Do you have a favorite lawyer television show or movie? And if so, why is it your favorite?

Not really. I hate most of the legal shows because they are so unrealistic. I catch myself saying, “Object! Object!” There’s no way that would ever happen in real life.

Favorite decade and why?

Every day is a great day.

How can attorneys best balance a successful law career with a meaningful personal life?

By prioritizing the thing that matters most. Family. I was lucky to have a job that allowed me to attend every one of my daughter’s school functions and dance recitals. I coached her soccer team from first grade through high school. My Dad was always too busy to spend time with me as I was growing up. I simply decided that if I ever had children, I wouldn’t miss out on the joy of fatherhood.

If you could change one specific rule about the criminal justice system, what would it be?

I’d require all police interrogations to be videotaped. Memories of police officers and defendants are never perfect. I had a case where two different people confessed to the same two homicides. If the interrogations had been videotaped, you could have seen why an innocent man confessed to a murder. I had a case as a defender where the interrogation was videotaped. At the preliminary exam the interrogating officer testified that my client never requested an attorney. The video showed that he did.

After practicing law for more than 30 years, what irritates you most about some lawyers?

What bothers me most are the lawyers who hate their job and let it show in their representation of their clients. There are some lawyers who look for the easy way out. They convince their client to take a plea when the government couldn’t prove the case beyond a reasonable doubt if the case went to trial.

The vast majority of lawyers who take court appointed criminal cases work their butts off for their clients for minimal compensation. But there are some who do the bare minimum. When I was a prosecutor doing plea bargaining, I was always disappointed with those lawyers who bad-mouthed their clients and said, “Give me the standard plea offer. Save me a good offer for my retained clients.”

Why do you enjoy teaching and mentoring law students?

I think I understand what my students are going through and I enjoy passing on my experience so they will have an easier time in school. My father was a professor in Lithuania. Teaching is in my blood. I love watching students grow in knowledge and confidence. They start my Trial Practice class and stutter and make mistakes and read their opening statement. By the end of class, they stand before the jury without any notes and speak with confidence and passion. I love seeing their growth.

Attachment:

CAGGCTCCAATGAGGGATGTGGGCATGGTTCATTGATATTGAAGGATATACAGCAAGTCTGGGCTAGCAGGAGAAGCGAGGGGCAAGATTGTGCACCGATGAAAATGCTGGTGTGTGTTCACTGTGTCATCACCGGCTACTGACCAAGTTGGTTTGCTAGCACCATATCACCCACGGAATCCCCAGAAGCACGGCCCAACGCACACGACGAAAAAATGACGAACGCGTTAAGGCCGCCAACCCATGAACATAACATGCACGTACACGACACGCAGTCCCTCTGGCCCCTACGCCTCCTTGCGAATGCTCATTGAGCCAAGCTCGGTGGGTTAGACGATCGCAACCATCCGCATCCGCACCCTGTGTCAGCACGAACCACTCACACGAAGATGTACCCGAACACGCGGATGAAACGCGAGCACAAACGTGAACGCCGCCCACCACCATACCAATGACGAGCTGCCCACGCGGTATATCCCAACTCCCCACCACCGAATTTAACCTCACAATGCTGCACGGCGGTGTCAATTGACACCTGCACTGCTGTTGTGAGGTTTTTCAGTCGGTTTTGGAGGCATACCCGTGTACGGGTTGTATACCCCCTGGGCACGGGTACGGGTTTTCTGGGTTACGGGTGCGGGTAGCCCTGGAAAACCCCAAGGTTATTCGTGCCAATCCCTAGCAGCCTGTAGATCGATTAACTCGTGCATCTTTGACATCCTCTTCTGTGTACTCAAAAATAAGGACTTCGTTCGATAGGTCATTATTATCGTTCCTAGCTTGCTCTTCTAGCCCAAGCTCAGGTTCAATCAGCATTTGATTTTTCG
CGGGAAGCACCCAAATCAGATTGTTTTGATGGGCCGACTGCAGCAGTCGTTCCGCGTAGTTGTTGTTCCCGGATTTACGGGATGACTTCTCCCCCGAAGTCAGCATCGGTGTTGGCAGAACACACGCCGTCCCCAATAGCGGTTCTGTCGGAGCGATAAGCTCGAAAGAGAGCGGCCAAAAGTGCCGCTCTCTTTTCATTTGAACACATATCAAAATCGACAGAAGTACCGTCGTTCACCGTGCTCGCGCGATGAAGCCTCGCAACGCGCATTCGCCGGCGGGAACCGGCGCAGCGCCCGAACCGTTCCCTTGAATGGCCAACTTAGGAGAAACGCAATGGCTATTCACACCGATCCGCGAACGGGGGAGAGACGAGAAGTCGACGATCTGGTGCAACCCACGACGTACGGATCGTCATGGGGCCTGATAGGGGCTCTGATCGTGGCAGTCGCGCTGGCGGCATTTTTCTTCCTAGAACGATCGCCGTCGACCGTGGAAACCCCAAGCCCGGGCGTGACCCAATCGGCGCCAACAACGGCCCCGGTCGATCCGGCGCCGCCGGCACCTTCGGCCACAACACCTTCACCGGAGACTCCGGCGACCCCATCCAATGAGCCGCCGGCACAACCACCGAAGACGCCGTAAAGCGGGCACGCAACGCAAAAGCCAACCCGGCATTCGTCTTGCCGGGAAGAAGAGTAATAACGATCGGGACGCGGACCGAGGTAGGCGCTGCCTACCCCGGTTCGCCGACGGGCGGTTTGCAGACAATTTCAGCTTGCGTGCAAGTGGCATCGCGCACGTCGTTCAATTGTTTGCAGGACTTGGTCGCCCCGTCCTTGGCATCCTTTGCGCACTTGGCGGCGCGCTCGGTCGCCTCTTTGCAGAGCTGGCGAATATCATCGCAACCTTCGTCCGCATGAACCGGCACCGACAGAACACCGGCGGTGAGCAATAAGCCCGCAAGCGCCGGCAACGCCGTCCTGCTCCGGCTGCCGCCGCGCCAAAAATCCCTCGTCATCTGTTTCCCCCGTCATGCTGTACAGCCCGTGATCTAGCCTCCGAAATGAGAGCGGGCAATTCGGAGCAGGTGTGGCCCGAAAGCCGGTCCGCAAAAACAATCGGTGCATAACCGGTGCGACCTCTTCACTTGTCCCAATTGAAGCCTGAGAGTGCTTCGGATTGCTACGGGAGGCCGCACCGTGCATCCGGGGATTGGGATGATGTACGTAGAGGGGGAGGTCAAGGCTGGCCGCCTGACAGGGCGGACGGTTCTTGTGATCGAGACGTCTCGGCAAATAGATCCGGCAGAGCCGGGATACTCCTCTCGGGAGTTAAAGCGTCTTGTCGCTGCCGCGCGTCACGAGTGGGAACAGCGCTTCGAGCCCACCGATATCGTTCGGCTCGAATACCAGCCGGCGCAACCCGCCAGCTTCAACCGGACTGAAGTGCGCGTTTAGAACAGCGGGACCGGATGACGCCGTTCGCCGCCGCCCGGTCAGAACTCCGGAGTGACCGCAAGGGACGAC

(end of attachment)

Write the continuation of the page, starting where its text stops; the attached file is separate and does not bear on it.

It’s the same in watching my clinic students who go to the 35th District Court to defend indigents charged with misdemeanors. In the beginning, they trip over their request to practice under MCR 8.120. They forget their arguments. By the end of the semester, they are fighting for their clients and arguing with the judge about an appropriate sentencing sanction. I get goose bumps when one of my students tells me that they passed the bar and found a job.

Can you describe your best day of golf?

In 2009, I played golf in Ireland and Scotland. I played the Old Course in St. Andrews and missed an eagle putt on the fifth hole. I shot a 12 on the 17th hole and landed in the famous Road Hole bunker. The course was beautiful. I ate a beef pastie at the turn. The weather was terrific. I finished the round with a 15-foot putt, picked up the ball, kissed it, and threw it to a group of tourists who were watching.

What is your favorite theatrical performance and why?

I like the musical “Les Miserables.” I just saw it for the fifth time with my daughter. Javert is the police officer who tries to hunt down Jean Valjean. He thinks Valjean is a criminal and can never be rehabilitated. In the end, Valjean saves Javert’s life and Javert realizes that the foundation of his lifelong beliefs has crumbled. It reminds me of police officers who make their minds up and assume a defendant is guilty before getting all the facts.

When speaking with attorneys and law students, what do you consider the single most important piece of advice you can offer?

When looking for a job, find something you love doing and find someone who will pay you for doing it. I worked at the Wayne County Prosecutor’s Office for 28 years and loved every day. I had great friends who worked with me and we laughed about something every day. Now that I’m at the University of Detroit Mercy School of Law, I feel the same way.